Health Medical

Boiled peanuts could help overcome peanut allergy in children


HQ Team

January 13, 2023: Boiling peanuts for up to 12 hours can help children overcome any allergic reaction to this legume, according to the results of a clinical trial at Flinders University and SAHMRI in Australia. Over 80% of children with peanut allergy became desensitised to eating peanuts in this trial.

The trial was conducted based on previous research carried out by the senior author and Associate Professor at Flinders University,Tim Chataway,  showing that heat affects the protein structure and allergic properties of peanuts, meaning they were less likely to cause a severe allergic reaction.

The two-step therapy gave sequential doses of boiled peanuts, followed by roasted peanuts, to see if it helped children overcome their peanut allergies. This novel two-step therapy was tested in anticipation of achieving the daily targets of participants consuming 12 roasted peanuts without allergic reactions. 

The children were given increasing doses of boiled nuts to partially desensitise them, and the dose was increased based on the absence of reaction.

This multi-step process is known as oral immunotherapy. Seventy peanut-allergic children between the ages of 6 and i18 years were given peanuts boiled for 12 hours for 12 weeks, 2-hour boiled peanuts for 20 weeks, and roasted peanuts for 20 weeks.

56 of the 70 (80%) participants became desensitized to the target dose of peanuts. Treatment-related adverse events were reported in 43 (61%) of participants; however, only 3 withdrew from the trial as a result, demonstrating a favourable safety profile.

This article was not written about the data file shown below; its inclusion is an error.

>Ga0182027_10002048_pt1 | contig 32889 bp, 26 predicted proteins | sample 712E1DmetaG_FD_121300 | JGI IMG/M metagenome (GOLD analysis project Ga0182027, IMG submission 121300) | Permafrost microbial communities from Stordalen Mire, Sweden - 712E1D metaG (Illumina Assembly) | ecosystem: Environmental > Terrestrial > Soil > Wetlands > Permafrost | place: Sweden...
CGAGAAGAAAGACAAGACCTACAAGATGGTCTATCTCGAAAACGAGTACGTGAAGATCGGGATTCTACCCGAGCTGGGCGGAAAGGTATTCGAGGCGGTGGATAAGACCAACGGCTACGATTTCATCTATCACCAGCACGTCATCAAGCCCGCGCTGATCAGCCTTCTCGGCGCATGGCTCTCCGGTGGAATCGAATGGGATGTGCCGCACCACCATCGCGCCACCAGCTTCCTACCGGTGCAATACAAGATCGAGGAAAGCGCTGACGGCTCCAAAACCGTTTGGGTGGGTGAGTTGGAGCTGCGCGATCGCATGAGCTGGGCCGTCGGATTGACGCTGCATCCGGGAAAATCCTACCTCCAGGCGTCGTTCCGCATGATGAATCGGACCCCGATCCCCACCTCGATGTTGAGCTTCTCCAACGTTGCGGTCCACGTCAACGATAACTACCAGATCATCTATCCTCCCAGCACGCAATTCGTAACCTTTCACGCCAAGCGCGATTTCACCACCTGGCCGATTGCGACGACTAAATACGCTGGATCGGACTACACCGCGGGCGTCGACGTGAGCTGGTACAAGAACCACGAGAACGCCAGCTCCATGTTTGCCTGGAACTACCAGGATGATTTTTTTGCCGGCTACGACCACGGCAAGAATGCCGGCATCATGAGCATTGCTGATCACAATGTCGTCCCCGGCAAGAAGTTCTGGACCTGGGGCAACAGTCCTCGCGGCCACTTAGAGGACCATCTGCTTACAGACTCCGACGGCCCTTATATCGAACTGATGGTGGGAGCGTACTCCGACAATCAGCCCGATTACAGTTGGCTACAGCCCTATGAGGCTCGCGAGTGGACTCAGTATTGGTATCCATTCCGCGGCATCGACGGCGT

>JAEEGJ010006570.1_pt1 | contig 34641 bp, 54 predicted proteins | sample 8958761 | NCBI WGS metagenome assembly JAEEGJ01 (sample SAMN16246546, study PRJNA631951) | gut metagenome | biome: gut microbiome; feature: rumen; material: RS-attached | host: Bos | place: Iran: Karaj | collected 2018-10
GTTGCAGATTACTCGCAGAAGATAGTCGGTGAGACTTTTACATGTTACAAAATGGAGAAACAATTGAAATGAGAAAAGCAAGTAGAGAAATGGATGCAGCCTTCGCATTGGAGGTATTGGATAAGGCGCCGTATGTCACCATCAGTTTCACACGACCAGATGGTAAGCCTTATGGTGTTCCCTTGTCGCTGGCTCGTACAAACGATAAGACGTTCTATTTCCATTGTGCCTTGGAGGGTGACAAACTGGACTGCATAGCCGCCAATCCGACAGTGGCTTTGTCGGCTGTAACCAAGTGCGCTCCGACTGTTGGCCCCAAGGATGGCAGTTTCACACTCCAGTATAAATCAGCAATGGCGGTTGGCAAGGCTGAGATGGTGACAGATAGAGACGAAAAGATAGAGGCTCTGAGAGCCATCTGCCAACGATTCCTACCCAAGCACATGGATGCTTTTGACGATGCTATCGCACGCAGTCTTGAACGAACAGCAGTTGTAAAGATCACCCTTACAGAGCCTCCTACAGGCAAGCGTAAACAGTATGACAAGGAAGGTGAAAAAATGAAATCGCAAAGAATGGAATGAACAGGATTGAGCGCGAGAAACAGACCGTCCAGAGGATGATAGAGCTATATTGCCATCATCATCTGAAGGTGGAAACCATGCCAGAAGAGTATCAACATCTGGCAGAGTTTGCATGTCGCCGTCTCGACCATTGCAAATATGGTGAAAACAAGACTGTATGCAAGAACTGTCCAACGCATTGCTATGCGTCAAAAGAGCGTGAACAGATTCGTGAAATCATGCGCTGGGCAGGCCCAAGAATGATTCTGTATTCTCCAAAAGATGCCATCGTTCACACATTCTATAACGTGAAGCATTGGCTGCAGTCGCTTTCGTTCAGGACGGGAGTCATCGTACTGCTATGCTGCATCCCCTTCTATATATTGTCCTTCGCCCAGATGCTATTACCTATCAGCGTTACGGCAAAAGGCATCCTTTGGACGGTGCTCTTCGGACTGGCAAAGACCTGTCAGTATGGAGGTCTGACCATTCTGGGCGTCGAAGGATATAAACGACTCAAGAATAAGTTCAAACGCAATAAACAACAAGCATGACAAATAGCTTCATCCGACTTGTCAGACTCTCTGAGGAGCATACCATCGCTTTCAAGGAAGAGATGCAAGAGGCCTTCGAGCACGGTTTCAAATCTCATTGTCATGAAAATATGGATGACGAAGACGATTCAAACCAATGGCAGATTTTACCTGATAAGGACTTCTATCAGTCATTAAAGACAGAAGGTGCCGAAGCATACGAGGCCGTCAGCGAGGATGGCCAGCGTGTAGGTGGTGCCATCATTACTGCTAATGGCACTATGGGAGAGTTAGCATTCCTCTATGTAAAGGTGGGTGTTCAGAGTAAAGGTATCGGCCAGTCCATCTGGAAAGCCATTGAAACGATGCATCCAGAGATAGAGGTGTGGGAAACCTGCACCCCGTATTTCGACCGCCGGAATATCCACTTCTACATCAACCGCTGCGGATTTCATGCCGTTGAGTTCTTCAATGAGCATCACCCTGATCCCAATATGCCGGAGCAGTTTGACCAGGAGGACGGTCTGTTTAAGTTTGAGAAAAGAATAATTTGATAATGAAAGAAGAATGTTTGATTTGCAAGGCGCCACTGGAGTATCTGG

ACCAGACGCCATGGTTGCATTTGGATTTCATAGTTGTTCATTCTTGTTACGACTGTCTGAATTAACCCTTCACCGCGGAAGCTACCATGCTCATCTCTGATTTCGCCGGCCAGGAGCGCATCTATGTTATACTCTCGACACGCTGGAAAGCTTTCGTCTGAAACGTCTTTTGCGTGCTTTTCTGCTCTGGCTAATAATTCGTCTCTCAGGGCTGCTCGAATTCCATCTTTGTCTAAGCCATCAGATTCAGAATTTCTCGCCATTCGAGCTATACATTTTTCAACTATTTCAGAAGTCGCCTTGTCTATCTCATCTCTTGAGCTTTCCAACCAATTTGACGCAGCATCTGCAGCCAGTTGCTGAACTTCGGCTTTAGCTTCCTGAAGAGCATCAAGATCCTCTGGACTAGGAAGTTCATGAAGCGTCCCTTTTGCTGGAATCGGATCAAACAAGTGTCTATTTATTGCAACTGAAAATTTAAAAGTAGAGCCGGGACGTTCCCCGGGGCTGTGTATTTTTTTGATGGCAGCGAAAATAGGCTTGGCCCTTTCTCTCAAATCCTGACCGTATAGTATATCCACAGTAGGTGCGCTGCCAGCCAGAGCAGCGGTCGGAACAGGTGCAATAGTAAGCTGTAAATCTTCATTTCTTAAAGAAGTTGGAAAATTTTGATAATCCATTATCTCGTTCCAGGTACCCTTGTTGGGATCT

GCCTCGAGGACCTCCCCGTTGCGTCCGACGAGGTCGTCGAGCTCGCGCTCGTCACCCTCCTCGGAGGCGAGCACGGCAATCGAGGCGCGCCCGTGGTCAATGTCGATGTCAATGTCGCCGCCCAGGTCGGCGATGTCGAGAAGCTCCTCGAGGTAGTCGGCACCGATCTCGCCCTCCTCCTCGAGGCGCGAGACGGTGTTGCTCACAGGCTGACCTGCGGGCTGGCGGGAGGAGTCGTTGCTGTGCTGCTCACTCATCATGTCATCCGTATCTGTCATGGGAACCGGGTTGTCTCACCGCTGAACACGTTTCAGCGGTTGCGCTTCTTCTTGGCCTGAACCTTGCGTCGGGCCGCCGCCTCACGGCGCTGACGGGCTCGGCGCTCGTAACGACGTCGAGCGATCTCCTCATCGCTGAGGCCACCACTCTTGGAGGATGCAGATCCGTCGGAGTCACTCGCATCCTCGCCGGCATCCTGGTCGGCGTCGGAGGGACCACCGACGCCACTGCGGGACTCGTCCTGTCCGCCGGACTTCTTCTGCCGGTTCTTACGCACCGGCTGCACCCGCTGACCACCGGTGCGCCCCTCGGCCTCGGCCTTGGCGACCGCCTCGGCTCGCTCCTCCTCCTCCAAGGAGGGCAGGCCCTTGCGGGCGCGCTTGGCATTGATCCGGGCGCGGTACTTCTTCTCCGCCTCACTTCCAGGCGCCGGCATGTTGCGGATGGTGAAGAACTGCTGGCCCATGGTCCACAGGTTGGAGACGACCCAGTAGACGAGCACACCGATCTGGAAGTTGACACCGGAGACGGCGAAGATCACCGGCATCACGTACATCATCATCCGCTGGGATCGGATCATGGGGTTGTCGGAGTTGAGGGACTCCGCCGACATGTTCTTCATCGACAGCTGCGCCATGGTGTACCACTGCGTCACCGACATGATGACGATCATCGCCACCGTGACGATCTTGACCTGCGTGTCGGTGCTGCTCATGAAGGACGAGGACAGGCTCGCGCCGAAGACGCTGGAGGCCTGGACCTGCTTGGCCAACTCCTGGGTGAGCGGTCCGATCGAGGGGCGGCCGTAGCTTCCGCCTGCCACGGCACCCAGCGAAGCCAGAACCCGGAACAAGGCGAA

Flinders University College of Medicine and Public Health and South Australian Health and Medical Research Institute Associate Professor Luke Grzeskowiak, the lead author of the study, says,

“Our clinical trial shows promising early signs in demonstrating that boiling peanuts may provide a safe and effective method for treating peanut allergic children with sequential doses of boiled and roasted peanuts over an extended period of time.

“With no currently approved treatment for peanut allergy in Australia, there is a lot more research to be done. Unfortunately, oral immunotherapy doesn’t work for everyone, and we are in the process of improving our understanding of how these treatments work and what factors can influence how people respond to treatment. This will be really important for assessing individual suitability for treatment and improving treatment decisions in the future.”

The study authors believe that these findings hold great promise but a larger definitive clinical trial is needed for wider confirmation of the results.

Peanut allergy is the second most common food allergy in children and occurs in about 1 in 50 children. Peanut is the most likely food to cause anaphylaxis and death; It is estimated that there is one death for every 200 episodes of anaphylaxis. A 2017 study reported that peanut allergy in children had increased 21 per cent since 2010, and that nearly 2.5 per cent of U.S. children may have an allergy to peanuts. Nearly 20% of children are observed to grow out of this allergy.

The study is published in the journal Clinical & Experimental Allergy,

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